A "negotiated agreement" is the only way out to resolve the dispute over the Grand Ethiopian Renaissance Dam (GERD), the Ethiopian irrigation ministry said on Tuesday, and the African Union is best suited to resolve the differences.
Cairo, Addis Ababa, and Khartoum have been engaged in virtual talks since 3 July, mediated by the African Union, in a bid to resolve the disagreements on the mega-dam, which is under construction on the Blue Nile.
The 11-day round of talks wrapped up on Monday without a final agreement, however.
Ethiopia's irrigation ministry said on Tuesday that it is committed to showing flexibility to reach a win-win outcome on all outstanding issues, adding that the commitment to reach a mutually beneficial outcome “is the only avenue."
The statement touched upon the differences between the three nations, which it said included the impact of the guidelines and rules on Ethiopia’s future use of the GERD.
“The absence of a comprehensive treaty governing the relation of Ethiopia, Egypt and Sudan with regard to the Nile is the major factor that poses a challenge … unchanged stances and additional and excessive demands of Egypt and Sudan prohibited the conclusion of this round of negotiation by an agreement.”
Cairo said this weekend that Ethiopia's continued adherence to its “rigid” stances on both the technical and legal aspects of the differences over the hydropower project would “reduce the chances of reaching an agreement.”
The Egyptian negotiators voiced their concerns about Ethiopia's failure to address rules regulating the filling and operation of the GERD during drought and dry years.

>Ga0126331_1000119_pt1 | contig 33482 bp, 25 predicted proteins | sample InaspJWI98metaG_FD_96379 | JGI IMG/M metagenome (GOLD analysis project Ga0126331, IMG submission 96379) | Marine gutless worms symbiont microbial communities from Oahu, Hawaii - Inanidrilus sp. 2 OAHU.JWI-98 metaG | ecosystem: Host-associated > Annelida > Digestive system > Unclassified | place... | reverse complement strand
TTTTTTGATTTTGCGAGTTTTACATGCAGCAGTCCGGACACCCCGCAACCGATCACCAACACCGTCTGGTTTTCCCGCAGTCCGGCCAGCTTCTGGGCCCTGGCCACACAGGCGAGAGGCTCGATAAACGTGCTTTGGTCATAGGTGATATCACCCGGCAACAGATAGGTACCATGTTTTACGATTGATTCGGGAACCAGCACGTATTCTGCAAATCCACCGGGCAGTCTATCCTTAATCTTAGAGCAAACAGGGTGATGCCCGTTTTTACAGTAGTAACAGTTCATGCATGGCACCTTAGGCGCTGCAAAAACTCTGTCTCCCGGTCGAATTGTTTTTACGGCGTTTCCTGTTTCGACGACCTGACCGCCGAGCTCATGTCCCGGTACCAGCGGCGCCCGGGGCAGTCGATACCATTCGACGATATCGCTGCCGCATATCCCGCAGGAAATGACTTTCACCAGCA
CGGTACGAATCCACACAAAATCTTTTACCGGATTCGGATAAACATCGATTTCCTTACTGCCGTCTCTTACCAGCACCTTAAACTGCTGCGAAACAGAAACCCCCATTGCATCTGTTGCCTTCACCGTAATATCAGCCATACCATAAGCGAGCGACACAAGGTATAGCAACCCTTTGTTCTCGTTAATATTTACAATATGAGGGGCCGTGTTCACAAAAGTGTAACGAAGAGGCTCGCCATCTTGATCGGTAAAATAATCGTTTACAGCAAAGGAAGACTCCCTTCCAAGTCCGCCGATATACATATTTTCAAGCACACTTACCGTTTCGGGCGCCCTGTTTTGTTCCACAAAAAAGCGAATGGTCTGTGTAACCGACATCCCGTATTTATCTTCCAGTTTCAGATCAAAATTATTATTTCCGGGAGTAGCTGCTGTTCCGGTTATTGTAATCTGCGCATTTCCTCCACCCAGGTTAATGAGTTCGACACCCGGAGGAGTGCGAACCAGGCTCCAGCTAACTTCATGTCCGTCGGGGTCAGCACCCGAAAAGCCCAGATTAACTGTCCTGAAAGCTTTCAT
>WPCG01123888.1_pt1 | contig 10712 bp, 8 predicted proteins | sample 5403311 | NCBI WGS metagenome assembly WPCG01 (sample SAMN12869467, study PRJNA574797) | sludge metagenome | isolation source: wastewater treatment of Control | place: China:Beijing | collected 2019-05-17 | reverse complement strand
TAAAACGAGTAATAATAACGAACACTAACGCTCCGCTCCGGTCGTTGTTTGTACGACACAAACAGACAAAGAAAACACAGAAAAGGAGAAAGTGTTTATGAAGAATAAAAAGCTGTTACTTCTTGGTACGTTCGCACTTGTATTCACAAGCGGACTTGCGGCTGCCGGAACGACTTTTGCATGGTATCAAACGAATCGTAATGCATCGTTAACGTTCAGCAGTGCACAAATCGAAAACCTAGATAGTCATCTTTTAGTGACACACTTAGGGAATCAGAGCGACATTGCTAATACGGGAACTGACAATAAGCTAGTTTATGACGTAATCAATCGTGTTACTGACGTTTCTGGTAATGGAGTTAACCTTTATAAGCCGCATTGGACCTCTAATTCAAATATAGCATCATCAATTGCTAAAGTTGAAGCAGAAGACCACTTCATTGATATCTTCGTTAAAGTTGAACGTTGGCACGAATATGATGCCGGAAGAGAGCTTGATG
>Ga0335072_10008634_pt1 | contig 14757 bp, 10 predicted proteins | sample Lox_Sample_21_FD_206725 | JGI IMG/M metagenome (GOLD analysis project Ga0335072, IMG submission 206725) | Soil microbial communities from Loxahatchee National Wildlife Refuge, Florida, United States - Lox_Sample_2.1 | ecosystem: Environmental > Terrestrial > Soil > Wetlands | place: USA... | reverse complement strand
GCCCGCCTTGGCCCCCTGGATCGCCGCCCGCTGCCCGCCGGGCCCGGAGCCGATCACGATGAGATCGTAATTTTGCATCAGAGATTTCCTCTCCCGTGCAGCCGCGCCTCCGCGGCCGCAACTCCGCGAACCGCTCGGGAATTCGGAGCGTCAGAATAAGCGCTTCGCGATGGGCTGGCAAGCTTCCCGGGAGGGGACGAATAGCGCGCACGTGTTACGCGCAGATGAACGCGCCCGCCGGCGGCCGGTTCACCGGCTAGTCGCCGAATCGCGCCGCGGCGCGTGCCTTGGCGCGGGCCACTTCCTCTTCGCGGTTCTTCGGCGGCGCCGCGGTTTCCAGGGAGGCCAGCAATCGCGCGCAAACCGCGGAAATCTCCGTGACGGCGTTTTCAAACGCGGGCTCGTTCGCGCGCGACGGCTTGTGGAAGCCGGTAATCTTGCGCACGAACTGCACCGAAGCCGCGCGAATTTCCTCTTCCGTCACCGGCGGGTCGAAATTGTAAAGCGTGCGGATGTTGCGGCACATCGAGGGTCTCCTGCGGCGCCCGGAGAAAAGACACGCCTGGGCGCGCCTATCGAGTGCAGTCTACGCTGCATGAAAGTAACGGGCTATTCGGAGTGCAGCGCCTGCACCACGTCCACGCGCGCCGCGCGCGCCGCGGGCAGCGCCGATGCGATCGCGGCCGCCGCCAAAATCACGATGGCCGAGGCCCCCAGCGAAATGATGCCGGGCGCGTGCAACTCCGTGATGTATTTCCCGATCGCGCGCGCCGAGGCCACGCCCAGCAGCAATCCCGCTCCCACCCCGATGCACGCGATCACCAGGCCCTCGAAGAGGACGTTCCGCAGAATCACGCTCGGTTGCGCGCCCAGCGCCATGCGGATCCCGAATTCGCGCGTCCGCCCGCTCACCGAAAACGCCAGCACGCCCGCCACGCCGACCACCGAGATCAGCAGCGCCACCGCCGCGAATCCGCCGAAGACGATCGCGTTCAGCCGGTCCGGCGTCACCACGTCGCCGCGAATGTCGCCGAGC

Egypt is also concerned about future projects on the Blue Nile, a main tributary of the Nile, and demands binding dispute settlement mechanisms.
A member of Sudanese legal negotiation committee, Hesham Kahen, said on Monday that the three countries had agreed to include “a legally binding mechanism to settle disputes,” a Sudanese news agency reported.
Creating the mechanism was the only remaining part, he said.
The proposed mechanism starts with “binding and active mediation” and if the parties fail to reach consensus, the mediator will issue “a binding and final say for all,” according to the Sudanese negotiator.
The three countries have now been sent reports on the negotiations to South Africa, the current president of the AU.
A mini-African summit is set to be held in the coming days.
Egypt's Foreign Minister Sameh Shoukry described the conclusion of the online talks without agreement as "a regrettable matter,” stressing that Cairo doesn’t want to resort to the United Nations Security Council again.
The Ethiopian irrigation ministry said on Tuesday that the AU-led process is best suited to negotiate and resolve the differences.
A previous round of negotiations in June had failed to produce an accord due to Ethiopia's refusal to enter into a legally binding agreement and its announcement that it will begin filling the dam in July with or without the approval of the two downstream countries.
Egypt, as a result, presented a draft resolution for deliberation to the UN Security Council, which encouraged the three countries to reach an accord within two weeks, and avoid any unilateral measures related to the dam.